In the midst of a search to find out if Zinashi's birth family is okay, after an epic meltdown for which we had to swaddle and bottle feed for the first time in months, we sat in front of the computer and kicked it old school with Ray Charles, Bert, and Ernie. This feels like a very heavy time, but you know what? There's a good time on its way, and WE ARE GOING TO BRING IT.

Saturday, August 6, 2011

What I'm Thinking About Today (and Every Day): Our Next Daughter

I think a lot about our second baby. I know we're not ready yet, not really. We know that she'll come to our family in the right time, in the right way. We struggle lately with hearing news from Ethiopia and reading stories that others have written, and we wonder if the changes that are being made will be enough to ensure an ethical adoption. We hope so. We hear of changes in the processes orphanages are using prior to referral--particularly how they are keeping children in their care longer now to give birth families longer to consider their choice and find resources to help them keep their families together--and it makes me feel hopeful that our children can indeed come from the same place. But if they can't, if in the end we hear enough stories that lead us to believe that it just isn't possible to be part of the solution without being part of a larger problem, then we will adopt elsewhere. We still believe, after all, in building our family by being a family to someone who needs one.

When I get to worrying about all of it--when, where, who--I remember how it all worked out last time.

We wanted to start by adopting a baby, but we were captivated instead by our Zinashi, then three years old.

We desperately wanted a court date before the rainy season closures, and we were delayed until after the courts reopened.

Without those two changes in plans, we wouldn't have the family story that we have, the witness to miracles unfolding before us. Becoming parents to the girl that is just perfect for our family. Being allowed to have Zinashi with us between court and embassy dates. Leaving Ethiopia with less than two hours left on Jarod's visa.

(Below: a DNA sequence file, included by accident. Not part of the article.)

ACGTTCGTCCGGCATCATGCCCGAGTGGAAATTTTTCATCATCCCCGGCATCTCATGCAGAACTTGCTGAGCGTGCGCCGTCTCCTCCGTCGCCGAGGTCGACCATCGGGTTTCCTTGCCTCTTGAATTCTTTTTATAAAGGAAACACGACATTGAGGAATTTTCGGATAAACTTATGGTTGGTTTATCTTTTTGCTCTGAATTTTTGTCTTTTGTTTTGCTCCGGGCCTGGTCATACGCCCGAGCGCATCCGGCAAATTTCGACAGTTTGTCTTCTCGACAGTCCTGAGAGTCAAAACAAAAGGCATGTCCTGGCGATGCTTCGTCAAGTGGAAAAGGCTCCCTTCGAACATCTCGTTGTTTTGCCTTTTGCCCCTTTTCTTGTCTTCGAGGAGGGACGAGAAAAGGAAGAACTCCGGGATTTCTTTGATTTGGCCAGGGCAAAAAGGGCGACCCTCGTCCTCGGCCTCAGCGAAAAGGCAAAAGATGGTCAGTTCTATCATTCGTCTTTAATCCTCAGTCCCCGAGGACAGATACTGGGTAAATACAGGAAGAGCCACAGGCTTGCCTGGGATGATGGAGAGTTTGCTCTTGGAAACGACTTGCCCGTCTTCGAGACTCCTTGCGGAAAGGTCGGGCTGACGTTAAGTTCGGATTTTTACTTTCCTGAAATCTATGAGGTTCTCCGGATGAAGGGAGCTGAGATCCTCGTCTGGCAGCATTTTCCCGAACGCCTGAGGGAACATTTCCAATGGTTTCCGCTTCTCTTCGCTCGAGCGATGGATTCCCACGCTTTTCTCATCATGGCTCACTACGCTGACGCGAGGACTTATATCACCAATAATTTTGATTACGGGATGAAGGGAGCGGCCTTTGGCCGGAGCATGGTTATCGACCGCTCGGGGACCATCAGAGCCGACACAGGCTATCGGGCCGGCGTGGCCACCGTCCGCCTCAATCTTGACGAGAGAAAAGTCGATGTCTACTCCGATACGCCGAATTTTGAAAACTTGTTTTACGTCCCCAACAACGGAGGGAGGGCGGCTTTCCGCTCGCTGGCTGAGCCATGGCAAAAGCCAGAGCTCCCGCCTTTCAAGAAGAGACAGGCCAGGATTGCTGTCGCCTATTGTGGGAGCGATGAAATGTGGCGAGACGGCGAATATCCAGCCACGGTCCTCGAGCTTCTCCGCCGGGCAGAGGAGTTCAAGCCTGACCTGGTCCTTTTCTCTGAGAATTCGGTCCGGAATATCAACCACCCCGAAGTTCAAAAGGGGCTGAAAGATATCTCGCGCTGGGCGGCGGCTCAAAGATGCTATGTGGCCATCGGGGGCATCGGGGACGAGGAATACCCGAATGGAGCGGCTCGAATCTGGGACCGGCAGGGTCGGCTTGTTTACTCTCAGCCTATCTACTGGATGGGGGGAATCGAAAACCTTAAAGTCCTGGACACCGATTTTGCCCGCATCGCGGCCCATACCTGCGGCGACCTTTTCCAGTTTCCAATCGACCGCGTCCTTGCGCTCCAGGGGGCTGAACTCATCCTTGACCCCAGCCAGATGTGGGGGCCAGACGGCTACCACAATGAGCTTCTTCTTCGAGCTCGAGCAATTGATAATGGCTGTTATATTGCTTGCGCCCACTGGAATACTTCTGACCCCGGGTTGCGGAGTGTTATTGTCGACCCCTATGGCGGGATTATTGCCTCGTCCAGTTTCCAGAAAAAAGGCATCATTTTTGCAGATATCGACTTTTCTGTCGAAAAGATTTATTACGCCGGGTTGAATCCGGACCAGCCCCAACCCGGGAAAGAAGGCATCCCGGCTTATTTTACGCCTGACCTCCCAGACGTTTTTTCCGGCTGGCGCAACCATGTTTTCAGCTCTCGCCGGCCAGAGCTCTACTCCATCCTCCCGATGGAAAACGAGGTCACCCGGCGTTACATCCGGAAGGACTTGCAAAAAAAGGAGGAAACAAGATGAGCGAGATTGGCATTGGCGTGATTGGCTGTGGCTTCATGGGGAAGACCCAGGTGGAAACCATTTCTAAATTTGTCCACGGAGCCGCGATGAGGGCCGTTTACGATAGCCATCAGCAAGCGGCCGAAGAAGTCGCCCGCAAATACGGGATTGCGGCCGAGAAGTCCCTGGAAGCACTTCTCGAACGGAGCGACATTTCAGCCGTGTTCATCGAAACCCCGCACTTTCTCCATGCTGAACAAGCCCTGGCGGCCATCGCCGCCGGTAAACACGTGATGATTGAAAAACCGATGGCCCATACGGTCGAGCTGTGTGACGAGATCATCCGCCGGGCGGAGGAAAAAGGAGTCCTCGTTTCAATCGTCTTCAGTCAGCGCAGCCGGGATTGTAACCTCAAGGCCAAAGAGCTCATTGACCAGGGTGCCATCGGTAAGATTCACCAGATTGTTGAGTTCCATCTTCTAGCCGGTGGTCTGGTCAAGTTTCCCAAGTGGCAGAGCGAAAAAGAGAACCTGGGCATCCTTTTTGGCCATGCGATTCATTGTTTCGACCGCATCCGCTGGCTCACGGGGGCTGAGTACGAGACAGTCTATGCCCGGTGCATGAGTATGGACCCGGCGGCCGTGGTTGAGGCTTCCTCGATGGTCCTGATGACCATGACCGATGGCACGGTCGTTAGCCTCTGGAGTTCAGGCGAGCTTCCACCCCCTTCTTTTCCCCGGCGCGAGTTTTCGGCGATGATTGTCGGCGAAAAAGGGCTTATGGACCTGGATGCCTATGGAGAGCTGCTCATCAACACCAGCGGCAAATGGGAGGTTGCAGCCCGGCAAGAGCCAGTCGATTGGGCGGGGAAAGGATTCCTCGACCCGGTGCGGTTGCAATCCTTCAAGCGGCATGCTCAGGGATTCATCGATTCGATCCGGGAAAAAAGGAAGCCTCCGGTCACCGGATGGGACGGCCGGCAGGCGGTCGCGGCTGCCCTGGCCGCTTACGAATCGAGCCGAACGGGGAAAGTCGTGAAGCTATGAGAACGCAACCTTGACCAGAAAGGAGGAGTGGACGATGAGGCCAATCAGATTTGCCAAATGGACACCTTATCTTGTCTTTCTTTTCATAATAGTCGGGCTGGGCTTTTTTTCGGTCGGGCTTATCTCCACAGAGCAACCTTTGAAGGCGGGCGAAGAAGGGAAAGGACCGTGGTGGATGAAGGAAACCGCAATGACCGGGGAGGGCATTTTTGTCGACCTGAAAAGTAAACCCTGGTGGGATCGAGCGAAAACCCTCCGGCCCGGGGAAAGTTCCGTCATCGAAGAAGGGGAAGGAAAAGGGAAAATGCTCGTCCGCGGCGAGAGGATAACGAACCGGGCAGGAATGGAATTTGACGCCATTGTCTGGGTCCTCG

from the 2nd trip that never was

Last week I found a bag in the basement that was meant to go with Jarod on his second trip to Ethiopia--the second trip he never made because we had our girl with us, and there was no way he was going anywhere until we could come home together--and this was still attached. A certain reminder that when things don't go the way you plan, or the way you prefer, they often end up much better than you ever could have planned them. I hang on to that, and I know that our next girl will be exactly the girl meant to be in our family, and she will come at exactly the right time, in the way she was meant to arrive. Some people don't believe in things like that, but I do. I've seen too much not to believe.

Friday, August 5, 2011

Someone Didn't Take Her Nap Today

The part about this that's frustrating, more so than the kajillion times I had to go to her room while I was trying to get my usual naptime chores done, is the fact that around 6:30pm, she'll start falling apart, and we'll have to be the grown-ups in this situation and comfort her, as if she didn't bring the misery upon herself. And we'll give the same tired speech about how she'd feel so much better if she'd taken her nap instead of yelling for me the whole time. And we'll give it with compassion.

you whistled?

I know what you're thinking: we are such suckers. And you're right.

Thursday, August 4, 2011

Planning Ahead

I'm a planner. I like all my ducks in a row, and I like to know how they're getting into their rows while they are still meandering around at the edge of the pond. The adoption process was a huge challenge for me because there was so much that I had no control over, so much that was simply unpredictable. I learned to let go of that which I could not control, but I also got to be much more of a stickler for details on the things I could control (as if that facet of my personality wasn't bad enough already). And now I find myself in the exact same place as before: making plans in the way that I can, while having to let go of a lot of big things. Things like our next adoption.

There are a number of things that need to fall into place before we begin again. Because we are open to pursuing HIV+ adoption, we know that the process could be pretty quick, so we need to be ready in a lot of ways from the very beginning. Ready in our finances. Ready in our level of attachment with Zinashi. Ready in our daily lives. There's the possibility of a big move on our horizon, the possibility that we may have to choose a different country from which to adopt, the possibility that we will remain right where we are, making the same salary, which will make saving for our next adoption very slow. And I cannot do a thing about any of these things. I can only wait.